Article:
859.01/2–245: Telegram

The Acting Secretary of State to the Ambassador in the Soviet Union ( Harriman )

216. Department’s 201, February 1, 1 p.m. You are requested to inform the Foreign Office that we understand that it has received a [Page 563] copy of a message addressed to the Soviet, British and American Governments by the Danish Freedom Council and the leaders of the four principal political parties requesting them to make a public statement recognizing the Danes as Allies. You should then furnish the Foreign Office, for its information, with a copy of the following secret message which this Government proposes to send to the Freedom Council and the political party leaders within the next several days. You should add that a copy of our proposed message is also being transmitted to the British Foreign Office.17

“As is indicated in Mr. Hull’s statement of July 12, 1944,18 the American people have long considered the people of Denmark as Allies in the struggle against the forces of aggression. The events of August 29, 1943 and the occurrences which have taken place since that date have further strengthened them in this belief. The unity of the Danes, both at home and abroad in their opposition to the Nazis and the contributions being made by them in the common cause through sabotage and other forms of resistance evoke the admiration of the people of the United States.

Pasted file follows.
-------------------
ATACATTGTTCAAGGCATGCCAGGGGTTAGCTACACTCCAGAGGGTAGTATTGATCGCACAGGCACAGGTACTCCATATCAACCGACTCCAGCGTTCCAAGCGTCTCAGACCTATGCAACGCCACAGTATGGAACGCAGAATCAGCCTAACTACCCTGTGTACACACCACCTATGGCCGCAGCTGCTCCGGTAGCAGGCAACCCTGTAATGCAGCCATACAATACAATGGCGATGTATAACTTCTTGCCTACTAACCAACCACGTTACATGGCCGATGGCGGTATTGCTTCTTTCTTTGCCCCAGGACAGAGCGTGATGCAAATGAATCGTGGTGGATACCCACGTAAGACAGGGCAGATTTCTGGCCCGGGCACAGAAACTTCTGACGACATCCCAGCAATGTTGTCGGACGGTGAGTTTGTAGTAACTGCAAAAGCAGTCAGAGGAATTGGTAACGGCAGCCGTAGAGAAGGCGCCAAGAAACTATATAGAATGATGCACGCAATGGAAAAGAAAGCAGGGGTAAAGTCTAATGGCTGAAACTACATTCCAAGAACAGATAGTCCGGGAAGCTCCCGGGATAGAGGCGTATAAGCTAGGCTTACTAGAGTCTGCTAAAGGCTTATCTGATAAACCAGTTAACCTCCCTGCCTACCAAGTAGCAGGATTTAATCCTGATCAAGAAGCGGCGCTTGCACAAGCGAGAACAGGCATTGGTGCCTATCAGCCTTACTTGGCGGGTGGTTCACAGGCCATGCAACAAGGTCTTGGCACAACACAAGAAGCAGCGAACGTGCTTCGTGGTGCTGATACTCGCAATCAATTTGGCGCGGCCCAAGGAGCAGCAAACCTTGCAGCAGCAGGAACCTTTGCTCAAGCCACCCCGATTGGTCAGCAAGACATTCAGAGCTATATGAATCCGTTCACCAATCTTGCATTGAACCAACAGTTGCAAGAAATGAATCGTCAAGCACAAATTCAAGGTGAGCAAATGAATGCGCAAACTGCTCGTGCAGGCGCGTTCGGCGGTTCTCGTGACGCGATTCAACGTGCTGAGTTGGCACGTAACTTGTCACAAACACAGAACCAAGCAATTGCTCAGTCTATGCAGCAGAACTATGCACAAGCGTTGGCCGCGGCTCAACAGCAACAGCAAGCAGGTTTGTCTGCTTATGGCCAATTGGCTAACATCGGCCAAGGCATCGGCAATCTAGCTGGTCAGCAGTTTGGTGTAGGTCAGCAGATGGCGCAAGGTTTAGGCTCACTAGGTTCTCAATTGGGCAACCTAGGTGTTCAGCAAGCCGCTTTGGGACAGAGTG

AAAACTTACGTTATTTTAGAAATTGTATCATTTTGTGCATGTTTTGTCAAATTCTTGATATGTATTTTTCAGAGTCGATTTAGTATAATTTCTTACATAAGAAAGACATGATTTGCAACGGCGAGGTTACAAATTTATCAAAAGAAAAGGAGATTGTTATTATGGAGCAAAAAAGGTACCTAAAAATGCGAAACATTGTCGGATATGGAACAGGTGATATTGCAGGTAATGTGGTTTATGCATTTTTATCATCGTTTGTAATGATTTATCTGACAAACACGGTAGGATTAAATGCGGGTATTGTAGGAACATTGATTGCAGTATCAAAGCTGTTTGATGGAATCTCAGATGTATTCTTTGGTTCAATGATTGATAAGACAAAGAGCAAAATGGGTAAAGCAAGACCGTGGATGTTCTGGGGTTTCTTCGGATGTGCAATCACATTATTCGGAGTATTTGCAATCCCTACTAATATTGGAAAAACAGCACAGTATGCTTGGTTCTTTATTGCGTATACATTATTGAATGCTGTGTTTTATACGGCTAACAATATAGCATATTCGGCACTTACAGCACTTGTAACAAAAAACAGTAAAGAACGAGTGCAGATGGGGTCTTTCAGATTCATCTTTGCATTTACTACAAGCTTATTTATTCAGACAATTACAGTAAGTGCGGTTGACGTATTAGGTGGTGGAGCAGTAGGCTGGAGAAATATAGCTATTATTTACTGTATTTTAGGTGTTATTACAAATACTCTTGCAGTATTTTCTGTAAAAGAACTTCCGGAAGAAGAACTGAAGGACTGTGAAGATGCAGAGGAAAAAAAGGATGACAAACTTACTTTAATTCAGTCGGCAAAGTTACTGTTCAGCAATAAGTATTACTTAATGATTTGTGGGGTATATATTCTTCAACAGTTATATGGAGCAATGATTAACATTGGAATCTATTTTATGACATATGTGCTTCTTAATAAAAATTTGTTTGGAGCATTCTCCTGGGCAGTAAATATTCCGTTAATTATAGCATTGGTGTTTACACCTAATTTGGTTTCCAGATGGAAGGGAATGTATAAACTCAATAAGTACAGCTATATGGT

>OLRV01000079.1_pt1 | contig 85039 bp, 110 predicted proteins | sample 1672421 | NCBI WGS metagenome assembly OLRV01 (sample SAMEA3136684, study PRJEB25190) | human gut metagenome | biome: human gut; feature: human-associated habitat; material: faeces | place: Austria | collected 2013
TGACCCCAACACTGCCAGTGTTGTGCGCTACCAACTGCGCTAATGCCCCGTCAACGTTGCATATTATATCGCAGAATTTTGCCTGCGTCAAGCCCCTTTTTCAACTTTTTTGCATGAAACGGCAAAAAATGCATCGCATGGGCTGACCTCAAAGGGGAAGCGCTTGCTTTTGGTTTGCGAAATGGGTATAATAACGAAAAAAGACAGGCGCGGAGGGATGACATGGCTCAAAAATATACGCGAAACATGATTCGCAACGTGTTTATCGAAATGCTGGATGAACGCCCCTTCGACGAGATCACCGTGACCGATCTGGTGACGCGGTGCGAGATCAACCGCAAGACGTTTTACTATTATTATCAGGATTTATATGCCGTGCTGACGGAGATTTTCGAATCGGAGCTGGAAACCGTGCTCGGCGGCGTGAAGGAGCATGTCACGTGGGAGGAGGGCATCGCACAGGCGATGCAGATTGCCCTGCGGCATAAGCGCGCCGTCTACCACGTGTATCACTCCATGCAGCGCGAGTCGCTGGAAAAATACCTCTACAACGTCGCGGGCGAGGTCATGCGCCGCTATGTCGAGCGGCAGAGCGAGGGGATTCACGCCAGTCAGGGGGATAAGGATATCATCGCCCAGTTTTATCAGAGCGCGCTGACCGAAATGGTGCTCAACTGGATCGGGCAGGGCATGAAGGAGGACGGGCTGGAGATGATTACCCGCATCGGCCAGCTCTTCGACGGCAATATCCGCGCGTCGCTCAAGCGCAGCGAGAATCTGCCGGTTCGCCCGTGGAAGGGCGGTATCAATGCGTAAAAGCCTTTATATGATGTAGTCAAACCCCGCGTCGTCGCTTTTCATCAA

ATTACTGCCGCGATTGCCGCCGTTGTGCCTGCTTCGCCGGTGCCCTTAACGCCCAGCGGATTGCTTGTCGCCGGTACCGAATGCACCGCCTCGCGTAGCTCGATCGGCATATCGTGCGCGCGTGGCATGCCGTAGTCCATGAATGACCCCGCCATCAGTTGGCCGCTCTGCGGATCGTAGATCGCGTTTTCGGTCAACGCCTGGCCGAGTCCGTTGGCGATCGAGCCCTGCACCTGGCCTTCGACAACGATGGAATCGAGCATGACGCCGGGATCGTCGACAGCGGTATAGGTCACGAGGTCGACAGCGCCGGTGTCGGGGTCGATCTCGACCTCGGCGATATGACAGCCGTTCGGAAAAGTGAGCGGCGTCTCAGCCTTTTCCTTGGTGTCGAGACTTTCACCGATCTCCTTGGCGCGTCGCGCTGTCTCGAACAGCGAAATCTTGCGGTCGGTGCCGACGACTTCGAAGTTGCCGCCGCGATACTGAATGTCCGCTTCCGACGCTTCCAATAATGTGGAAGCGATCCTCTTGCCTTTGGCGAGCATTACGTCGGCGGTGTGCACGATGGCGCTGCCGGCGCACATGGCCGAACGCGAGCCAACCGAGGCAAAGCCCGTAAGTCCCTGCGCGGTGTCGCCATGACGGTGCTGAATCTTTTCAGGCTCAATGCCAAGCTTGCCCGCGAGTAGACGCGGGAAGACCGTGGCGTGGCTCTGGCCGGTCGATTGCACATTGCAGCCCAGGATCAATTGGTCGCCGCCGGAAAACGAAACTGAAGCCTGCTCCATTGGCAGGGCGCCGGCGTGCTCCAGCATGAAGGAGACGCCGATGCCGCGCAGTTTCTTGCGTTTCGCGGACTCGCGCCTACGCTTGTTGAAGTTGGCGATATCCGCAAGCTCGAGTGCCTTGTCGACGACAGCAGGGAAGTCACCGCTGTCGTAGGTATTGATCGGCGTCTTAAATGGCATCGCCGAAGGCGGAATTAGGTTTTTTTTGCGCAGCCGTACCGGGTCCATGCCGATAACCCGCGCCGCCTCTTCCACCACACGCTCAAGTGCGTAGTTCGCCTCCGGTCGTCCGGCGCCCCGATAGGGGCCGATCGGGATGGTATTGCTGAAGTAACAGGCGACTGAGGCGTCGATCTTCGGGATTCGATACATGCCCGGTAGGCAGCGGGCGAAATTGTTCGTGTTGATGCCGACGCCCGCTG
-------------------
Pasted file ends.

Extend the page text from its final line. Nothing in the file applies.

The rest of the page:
In order to spare the Danish people and their leaders from possible retaliation at the hands of the Germans, it might not be advisable to issue at this time a public statement recognizing Denmark as an Ally in fact as well as in spirit as is suggested in the message received from the Freedom Council and leaders of the four principal political parties. This matter is being carefully considered by the American Government. Irrespective of the decision reached, it is desired by this Government that the Freedom Council and the leaders of the political parties should be aware of the esteem and admiration in which the Danish people are held by the people of the United States.”

Should your British colleague19 already have delivered to the Soviet authorities a message urging them to join in a declaration on Denmark, you should observe that this represents an independent action on the part of the British authorities.

  1. Sent in telegram 824, February 2, 11 p.m., to London, not printed.
  2. Department of State Bulletin, July 16, 1944, p. 60.
  3. Sir Archibald Clark Kerr, British Ambassador in the Soviet Union.